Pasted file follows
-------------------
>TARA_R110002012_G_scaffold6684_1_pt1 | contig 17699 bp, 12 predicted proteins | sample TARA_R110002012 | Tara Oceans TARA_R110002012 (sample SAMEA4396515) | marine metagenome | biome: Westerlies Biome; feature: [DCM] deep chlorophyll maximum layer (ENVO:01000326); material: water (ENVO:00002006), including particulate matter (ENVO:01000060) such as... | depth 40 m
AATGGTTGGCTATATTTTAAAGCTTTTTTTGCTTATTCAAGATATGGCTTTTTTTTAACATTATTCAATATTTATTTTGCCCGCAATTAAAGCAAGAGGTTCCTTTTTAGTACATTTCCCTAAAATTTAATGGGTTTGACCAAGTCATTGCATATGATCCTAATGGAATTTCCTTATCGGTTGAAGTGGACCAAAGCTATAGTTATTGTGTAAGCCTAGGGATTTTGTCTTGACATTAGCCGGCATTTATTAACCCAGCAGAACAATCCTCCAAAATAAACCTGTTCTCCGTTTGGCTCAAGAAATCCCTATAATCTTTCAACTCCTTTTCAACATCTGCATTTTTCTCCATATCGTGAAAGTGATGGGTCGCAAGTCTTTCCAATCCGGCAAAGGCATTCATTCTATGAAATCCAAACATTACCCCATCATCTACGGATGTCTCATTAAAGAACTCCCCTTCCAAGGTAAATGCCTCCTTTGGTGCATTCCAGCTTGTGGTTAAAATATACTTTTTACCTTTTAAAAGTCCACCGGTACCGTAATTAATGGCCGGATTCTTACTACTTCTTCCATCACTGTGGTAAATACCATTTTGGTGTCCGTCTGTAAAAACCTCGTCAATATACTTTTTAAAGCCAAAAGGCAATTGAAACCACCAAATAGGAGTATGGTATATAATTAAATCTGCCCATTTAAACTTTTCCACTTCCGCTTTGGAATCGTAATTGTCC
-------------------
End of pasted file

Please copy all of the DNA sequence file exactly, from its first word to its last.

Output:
>TARA_R110002012_G_scaffold6684_1_pt1 | contig 17699 bp, 12 predicted proteins | sample TARA_R110002012 | Tara Oceans TARA_R110002012 (sample SAMEA4396515) | marine metagenome | biome: Westerlies Biome; feature: [DCM] deep chlorophyll maximum layer (ENVO:01000326); material: water (ENVO:00002006), including particulate matter (ENVO:01000060) such as... | depth 40 m
AATGGTTGGCTATATTTTAAAGCTTTTTTTGCTTATTCAAGATATGGCTTTTTTTTAACATTATTCAATATTTATTTTGCCCGCAATTAAAGCAAGAGGTTCCTTTTTAGTACATTTCCCTAAAATTTAATGGGTTTGACCAAGTCATTGCATATGATCCTAATGGAATTTCCTTATCGGTTGAAGTGGACCAAAGCTATAGTTATTGTGTAAGCCTAGGGATTTTGTCTTGACATTAGCCGGCATTTATTAACCCAGCAGAACAATCCTCCAAAATAAACCTGTTCTCCGTTTGGCTCAAGAAATCCCTATAATCTTTCAACTCCTTTTCAACATCTGCATTTTTCTCCATATCGTGAAAGTGATGGGTCGCAAGTCTTTCCAATCCGGCAAAGGCATTCATTCTATGAAATCCAAACATTACCCCATCATCTACGGATGTCTCATTAAAGAACTCCCCTTCCAAGGTAAATGCCTCCTTTGGTGCATTCCAGCTTGTGGTTAAAATATACTTTTTACCTTTTAAAAGTCCACCGGTACCGTAATTAATGGCCGGATTCTTACTACTTCTTCCATCACTGTGGTAAATACCATTTTGGTGTCCGTCTGTAAAAACCTCGTCAATATACTTTTTAAAGCCAAAAGGCAATTGAAACCACCAAATAGGAGTATGGTATATAATTAAATCTGCCCATTTAAACTTTTCCACTTCCGCTTTGGAATCGTAATTGTCC